The next event on the national calendar is Veterans Day. There’s no need for negative ads, just a few reminders about various community observances and some imaging of the sacrifices, then and now, of so many that have defended and preserved our freedoms.
We have already been to one such event already. Last Sunday, American Legion Post 324 comrades and families gathered for dinner at their facility on North Fifth Avenue. Some really good food, storytelling and a spirit of remembrance was topped off with an unusual raffle by and for the women’s auxiliary.
Doris Van Whye applied her no-pressure technique to sell the tickets. Joann Surrat and Beverly Few operated the calling of the numbers and distribution of the donated prizes.
Then, the usual process took a turn. The ladies would pick the prize to be brought to the announced winner. Not all of the items were desirable prizes, nevertheless, the distribution was mandatory and no one challenged the multiples won by Andy Surrat and Guy Few.
From the get-go, Mister Z had his eye on a wicker picnic basket with a closed cover that he proclaimed would be good for his captured snakes. No one was pulling for him to win.
However, when the last number was called and Nancy McFarland was designated, she promptly turned it over to him. Thanks, Nancy, I think.
There are other commemorative events in cities and schools. St. Charles North High School is having a concert to honor veterans on Sunday afternoon. Friday, as you read this, Richmond Intermediate School is recognizing invited veterans. It used to be fun to have the day off, but most agree the schools have found a way to give meaning by staying in session and marking the day with personal interaction.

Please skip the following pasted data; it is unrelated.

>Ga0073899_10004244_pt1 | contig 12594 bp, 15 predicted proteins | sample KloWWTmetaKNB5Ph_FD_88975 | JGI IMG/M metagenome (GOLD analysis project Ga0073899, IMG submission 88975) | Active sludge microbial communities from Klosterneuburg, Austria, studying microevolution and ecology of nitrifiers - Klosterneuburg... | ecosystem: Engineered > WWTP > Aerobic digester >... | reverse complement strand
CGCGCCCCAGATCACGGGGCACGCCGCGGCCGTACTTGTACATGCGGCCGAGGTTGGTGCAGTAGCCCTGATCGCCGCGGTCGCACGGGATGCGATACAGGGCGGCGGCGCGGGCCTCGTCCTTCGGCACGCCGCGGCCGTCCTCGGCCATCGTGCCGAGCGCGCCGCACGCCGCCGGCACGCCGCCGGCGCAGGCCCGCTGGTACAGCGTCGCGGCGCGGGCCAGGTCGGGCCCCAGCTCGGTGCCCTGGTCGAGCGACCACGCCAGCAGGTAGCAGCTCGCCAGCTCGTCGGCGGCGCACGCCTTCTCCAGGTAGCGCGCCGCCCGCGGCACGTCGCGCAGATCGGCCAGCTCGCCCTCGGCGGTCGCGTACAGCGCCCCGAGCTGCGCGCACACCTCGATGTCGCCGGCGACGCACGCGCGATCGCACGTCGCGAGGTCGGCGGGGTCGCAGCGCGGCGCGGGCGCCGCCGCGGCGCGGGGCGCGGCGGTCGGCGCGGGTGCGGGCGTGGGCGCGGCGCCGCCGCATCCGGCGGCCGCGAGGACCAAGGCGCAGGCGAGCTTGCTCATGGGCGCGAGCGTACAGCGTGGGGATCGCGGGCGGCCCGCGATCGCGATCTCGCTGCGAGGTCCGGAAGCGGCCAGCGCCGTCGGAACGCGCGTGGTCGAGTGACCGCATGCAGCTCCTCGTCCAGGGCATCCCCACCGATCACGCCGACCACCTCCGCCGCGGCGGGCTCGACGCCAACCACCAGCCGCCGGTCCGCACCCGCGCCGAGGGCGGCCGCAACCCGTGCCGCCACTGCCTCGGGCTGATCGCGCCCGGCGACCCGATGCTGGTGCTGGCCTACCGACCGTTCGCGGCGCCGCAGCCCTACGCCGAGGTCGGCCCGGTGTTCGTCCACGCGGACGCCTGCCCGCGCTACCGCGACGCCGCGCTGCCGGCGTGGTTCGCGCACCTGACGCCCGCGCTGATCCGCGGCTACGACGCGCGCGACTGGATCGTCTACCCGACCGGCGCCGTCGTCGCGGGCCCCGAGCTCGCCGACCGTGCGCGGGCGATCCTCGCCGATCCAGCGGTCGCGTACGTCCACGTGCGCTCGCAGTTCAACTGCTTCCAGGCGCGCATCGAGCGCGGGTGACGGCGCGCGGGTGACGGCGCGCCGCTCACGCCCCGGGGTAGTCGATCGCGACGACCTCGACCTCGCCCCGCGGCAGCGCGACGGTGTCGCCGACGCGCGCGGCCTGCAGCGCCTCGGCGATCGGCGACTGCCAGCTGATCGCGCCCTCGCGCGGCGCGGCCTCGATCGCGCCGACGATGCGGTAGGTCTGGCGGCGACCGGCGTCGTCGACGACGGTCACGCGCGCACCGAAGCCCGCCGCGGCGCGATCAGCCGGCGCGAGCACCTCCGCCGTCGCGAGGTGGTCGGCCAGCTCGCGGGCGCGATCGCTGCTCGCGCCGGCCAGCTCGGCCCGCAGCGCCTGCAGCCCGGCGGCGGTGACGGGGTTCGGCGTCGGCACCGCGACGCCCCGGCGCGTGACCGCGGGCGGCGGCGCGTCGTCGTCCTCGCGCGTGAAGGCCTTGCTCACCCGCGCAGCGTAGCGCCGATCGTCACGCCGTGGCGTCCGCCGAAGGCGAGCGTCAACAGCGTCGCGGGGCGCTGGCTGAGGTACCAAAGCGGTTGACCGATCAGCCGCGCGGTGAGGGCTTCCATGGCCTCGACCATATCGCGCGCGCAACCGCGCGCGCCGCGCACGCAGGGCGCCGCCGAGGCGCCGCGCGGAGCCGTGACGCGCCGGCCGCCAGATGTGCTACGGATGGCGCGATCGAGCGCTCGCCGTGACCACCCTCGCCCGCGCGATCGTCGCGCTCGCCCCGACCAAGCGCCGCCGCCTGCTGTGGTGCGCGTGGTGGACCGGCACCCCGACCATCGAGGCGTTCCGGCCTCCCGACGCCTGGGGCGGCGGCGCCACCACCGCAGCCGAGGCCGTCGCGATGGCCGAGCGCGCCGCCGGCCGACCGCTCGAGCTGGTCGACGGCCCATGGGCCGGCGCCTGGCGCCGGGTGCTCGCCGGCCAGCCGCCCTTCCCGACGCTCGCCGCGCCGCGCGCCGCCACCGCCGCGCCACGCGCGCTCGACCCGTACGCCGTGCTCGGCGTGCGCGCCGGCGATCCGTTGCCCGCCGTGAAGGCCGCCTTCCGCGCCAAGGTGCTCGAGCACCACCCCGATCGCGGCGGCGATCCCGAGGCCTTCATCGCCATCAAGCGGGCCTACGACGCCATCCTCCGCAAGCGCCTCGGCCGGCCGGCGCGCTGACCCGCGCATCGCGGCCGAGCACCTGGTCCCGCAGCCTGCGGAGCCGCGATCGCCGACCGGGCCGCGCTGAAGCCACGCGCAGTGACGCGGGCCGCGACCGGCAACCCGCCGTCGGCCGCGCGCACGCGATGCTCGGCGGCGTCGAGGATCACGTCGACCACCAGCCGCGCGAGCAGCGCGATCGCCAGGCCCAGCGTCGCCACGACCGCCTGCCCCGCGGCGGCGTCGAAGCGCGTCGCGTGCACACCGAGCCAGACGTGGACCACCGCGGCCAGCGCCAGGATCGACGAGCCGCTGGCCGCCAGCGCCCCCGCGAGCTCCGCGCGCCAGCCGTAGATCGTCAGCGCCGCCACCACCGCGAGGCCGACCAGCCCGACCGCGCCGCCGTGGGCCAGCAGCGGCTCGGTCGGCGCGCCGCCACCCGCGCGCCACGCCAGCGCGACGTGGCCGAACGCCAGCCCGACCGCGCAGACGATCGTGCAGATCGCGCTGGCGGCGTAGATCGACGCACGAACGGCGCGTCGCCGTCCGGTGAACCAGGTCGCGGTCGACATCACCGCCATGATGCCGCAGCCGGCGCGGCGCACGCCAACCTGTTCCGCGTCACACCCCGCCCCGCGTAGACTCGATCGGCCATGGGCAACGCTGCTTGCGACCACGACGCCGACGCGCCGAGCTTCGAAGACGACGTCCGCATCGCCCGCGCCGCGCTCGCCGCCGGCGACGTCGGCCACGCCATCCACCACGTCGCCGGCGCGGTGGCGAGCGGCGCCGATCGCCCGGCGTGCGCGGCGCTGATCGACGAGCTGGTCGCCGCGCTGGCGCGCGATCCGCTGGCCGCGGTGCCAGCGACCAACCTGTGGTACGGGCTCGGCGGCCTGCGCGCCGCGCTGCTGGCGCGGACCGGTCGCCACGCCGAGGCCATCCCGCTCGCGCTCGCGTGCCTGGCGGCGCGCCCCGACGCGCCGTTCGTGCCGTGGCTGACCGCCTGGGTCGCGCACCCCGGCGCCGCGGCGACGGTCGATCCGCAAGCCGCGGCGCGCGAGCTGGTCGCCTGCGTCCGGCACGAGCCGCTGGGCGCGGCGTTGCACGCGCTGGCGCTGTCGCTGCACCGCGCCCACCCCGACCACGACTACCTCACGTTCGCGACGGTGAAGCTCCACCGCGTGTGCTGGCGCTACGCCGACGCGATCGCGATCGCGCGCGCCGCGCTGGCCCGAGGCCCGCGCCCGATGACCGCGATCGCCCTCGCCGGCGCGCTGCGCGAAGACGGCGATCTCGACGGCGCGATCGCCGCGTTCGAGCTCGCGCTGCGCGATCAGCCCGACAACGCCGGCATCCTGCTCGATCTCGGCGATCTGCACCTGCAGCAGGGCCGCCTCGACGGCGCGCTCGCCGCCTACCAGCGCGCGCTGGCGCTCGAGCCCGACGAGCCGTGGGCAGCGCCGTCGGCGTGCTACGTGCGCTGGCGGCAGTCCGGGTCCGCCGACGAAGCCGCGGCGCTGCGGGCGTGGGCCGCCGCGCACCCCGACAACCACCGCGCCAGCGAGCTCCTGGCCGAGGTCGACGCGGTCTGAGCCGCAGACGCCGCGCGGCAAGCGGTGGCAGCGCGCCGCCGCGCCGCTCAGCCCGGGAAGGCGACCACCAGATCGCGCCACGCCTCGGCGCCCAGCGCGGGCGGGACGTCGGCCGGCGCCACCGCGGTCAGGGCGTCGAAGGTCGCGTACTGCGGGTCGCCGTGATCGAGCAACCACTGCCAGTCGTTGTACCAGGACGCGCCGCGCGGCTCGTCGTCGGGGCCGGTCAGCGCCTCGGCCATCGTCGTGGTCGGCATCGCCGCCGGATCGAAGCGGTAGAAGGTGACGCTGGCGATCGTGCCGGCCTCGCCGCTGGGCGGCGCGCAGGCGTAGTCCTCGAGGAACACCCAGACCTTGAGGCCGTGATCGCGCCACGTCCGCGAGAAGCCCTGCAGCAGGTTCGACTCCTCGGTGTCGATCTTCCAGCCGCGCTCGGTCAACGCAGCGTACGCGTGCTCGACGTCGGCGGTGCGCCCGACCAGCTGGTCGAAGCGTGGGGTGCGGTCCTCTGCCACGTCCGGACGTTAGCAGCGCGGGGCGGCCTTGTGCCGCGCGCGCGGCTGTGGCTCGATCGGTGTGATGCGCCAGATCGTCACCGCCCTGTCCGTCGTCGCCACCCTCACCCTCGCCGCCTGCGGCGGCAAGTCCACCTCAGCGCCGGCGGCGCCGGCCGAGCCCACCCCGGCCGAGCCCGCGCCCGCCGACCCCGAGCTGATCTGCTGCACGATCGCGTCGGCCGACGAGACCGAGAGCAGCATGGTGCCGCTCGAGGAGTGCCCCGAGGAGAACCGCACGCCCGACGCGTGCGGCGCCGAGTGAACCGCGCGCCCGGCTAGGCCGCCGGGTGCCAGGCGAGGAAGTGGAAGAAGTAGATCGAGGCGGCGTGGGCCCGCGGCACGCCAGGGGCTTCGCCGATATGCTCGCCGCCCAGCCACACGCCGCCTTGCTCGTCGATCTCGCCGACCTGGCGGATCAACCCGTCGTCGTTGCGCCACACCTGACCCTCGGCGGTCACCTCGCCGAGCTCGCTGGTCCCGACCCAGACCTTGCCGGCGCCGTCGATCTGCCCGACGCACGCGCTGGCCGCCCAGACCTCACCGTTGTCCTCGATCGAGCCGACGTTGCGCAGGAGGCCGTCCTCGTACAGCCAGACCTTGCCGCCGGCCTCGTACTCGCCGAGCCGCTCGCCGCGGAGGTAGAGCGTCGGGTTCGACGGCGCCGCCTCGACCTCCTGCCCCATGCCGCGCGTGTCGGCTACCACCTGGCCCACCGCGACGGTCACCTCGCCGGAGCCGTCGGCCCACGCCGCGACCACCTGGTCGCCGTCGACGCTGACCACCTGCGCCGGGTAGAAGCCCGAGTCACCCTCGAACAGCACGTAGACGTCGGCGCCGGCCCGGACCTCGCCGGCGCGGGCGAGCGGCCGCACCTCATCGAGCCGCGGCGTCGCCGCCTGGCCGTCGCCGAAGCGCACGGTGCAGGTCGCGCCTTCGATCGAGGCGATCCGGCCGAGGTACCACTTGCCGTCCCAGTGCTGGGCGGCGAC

Lucky for school kids there are no live veterans of the Nina, Pinta and Santa Maria.
The customary event at the Freedom Shrine behind the St. Charles Municipal Building begins at 10:40 a.m., just before the Eleventh Hour which commemorates the signing of the Armistice which ended World War I. Join in for the good patriotic feeling and a chance to shake the hand of a veteran and say thanks.
Nov. 11 also marks our wedding anniversary, similarly at the 11th hour of the 11th day of the 11th month, We said our vows in Madison, Wis., and then headed for the football game, which ended in a tie. It can be said we had 80,000 people at our reception. Carl and Sharon Bergquist: Do you remember that day 34 years ago?
There’s good news for those who remember reading about the Rev. Bromleigh McCleneghan: writing a book about Christian parenting. She and co-author, Lee Moses, announced that the book is now in print.
It’s a good read, in my opinion, that has the feel of a dialogue, candid and amusing, and with the promised spiritual underpinning. The suggestions and links to helpful materials make for a choice to get a print version.
David Hunt at Town House Books says he will have the book available. Here’s a suggestion: Grandmas take their daughters to lunch and treat them to a book, too. Sounds like excellent parenting.
Condolences to the family of William Klinkey Jr. He was known as “Bill” to those who knew him as a respected local businessman and friend.
He was a welcomed visitor from his retirement home in North Carolina when he dropped in to the Class of ’56 monthly reunion breakfasts, particularly those of us who had Bill as a friend starting in Miss Brandenburger’s first-grade class at Shelby School.
In this, and all things, peace.
• Joan Arteberry is a long-time resident of St. Charles. Her columns are featured in the Kane County Chronicle’s Neighbors section every other Friday. Write to her at firstname.lastname@example.org.